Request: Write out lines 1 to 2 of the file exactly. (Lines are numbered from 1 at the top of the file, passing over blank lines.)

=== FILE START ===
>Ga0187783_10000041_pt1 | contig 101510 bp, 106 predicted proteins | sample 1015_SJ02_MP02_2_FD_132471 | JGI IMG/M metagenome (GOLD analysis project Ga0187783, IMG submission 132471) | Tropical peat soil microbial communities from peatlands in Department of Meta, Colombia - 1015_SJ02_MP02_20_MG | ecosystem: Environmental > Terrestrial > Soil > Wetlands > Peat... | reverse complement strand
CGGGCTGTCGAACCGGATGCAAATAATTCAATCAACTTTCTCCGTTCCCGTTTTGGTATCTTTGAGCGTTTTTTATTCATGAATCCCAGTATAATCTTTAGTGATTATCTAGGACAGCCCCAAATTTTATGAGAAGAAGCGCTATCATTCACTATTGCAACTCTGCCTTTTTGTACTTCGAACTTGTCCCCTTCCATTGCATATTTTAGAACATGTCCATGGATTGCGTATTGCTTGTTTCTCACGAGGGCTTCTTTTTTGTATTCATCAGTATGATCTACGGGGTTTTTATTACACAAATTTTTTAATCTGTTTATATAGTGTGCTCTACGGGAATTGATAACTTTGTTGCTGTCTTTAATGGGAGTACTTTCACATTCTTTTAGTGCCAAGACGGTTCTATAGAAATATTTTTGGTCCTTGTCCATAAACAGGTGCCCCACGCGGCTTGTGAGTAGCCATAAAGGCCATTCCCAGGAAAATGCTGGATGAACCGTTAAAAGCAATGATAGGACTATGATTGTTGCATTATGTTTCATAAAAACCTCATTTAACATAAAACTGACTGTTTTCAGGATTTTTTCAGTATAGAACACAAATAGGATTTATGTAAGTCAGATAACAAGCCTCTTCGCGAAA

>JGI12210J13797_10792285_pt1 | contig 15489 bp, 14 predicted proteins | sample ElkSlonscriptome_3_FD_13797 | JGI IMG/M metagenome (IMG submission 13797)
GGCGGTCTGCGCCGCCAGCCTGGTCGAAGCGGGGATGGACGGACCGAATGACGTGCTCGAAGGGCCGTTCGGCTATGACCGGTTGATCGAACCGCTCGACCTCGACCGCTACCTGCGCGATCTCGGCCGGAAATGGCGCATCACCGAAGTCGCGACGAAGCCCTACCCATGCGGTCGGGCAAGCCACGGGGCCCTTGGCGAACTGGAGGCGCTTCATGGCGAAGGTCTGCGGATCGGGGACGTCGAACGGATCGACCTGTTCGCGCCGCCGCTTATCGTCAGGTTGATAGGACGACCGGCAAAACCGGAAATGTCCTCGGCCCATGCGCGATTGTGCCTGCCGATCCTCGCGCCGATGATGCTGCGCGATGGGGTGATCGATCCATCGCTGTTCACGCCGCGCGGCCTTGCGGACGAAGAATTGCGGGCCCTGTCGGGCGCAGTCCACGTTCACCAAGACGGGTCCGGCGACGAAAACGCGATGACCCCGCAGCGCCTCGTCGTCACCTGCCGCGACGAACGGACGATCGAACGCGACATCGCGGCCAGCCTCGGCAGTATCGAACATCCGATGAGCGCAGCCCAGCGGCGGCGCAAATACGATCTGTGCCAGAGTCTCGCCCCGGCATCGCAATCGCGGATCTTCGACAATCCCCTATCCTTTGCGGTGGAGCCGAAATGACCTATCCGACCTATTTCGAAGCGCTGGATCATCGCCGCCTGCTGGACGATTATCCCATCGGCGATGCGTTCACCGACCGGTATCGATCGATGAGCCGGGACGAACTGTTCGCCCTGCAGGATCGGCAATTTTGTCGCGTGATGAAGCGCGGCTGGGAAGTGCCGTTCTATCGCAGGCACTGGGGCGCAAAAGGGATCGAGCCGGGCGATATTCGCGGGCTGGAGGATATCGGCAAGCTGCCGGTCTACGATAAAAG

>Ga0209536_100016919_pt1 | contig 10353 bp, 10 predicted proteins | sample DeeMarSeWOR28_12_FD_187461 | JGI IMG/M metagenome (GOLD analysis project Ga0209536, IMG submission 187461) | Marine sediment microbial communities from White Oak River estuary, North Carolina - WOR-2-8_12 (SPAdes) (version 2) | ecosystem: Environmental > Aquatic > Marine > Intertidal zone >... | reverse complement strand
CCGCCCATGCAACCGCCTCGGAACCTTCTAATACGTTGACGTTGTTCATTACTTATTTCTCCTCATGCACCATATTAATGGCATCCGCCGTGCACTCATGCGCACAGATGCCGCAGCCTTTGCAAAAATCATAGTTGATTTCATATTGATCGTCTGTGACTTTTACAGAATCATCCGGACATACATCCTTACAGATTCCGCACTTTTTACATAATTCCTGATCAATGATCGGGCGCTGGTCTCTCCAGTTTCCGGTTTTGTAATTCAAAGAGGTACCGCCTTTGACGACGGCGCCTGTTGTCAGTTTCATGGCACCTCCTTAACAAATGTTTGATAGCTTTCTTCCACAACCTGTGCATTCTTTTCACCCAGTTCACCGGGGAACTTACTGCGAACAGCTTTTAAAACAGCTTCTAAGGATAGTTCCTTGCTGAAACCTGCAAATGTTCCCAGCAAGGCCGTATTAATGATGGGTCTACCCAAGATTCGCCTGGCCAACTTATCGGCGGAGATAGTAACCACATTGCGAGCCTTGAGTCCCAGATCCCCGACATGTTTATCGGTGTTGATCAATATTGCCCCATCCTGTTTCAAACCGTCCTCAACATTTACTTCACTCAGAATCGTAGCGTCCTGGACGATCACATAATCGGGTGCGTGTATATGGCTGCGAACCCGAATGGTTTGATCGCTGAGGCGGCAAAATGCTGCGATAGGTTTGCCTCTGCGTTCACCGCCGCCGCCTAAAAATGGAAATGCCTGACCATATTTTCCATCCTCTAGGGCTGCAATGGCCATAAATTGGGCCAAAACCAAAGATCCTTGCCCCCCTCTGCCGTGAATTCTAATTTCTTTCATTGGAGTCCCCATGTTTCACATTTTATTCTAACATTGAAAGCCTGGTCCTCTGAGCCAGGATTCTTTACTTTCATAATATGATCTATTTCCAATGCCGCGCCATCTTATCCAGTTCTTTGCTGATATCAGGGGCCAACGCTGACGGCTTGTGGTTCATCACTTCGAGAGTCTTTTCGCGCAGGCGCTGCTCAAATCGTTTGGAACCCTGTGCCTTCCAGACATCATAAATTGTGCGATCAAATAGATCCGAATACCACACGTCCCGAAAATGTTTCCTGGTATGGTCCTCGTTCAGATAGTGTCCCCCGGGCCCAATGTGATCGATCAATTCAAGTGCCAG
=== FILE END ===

>Ga0187783_10000041_pt1 | contig 101510 bp, 106 predicted proteins | sample 1015_SJ02_MP02_2_FD_132471 | JGI IMG/M metagenome (GOLD analysis project Ga0187783, IMG submission 132471) | Tropical peat soil microbial communities from peatlands in Department of Meta, Colombia - 1015_SJ02_MP02_20_MG | ecosystem: Environmental > Terrestrial > Soil > Wetlands > Peat... | reverse complement strand
CGGGCTGTCGAACCGGATGCAAATAATTCAATCAACTTTCTCCGTTCCCGTTTTGGTATCTTTGAGCGTTTTTTATTCATGAATCCCAGTATAATCTTTAGTGATTATCTAGGACAGCCCCAAATTTTATGAGAAGAAGCGCTATCATTCACTATTGCAACTCTGCCTTTTTGTACTTCGAACTTGTCCCCTTCCATTGCATATTTTAGAACATGTCCATGGATTGCGTATTGCTTGTTTCTCACGAGGGCTTCTTTTTTGTATTCATCAGTATGATCTACGGGGTTTTTATTACACAAATTTTTTAATCTGTTTATATAGTGTGCTCTACGGGAATTGATAACTTTGTTGCTGTCTTTAATGGGAGTACTTTCACATTCTTTTAGTGCCAAGACGGTTCTATAGAAATATTTTTGGTCCTTGTCCATAAACAGGTGCCCCACGCGGCTTGTGAGTAGCCATAAAGGCCATTCCCAGGAAAATGCTGGATGAACCGTTAAAAGCAATGATAGGACTATGATTGTTGCATTATGTTTCATAAAAACCTCATTTAACATAAAACTGACTGTTTTCAGGATTTTTTCAGTATAGAACACAAATAGGATTTATGTAAGTCAGATAACAAGCCTCTTCGCGAAA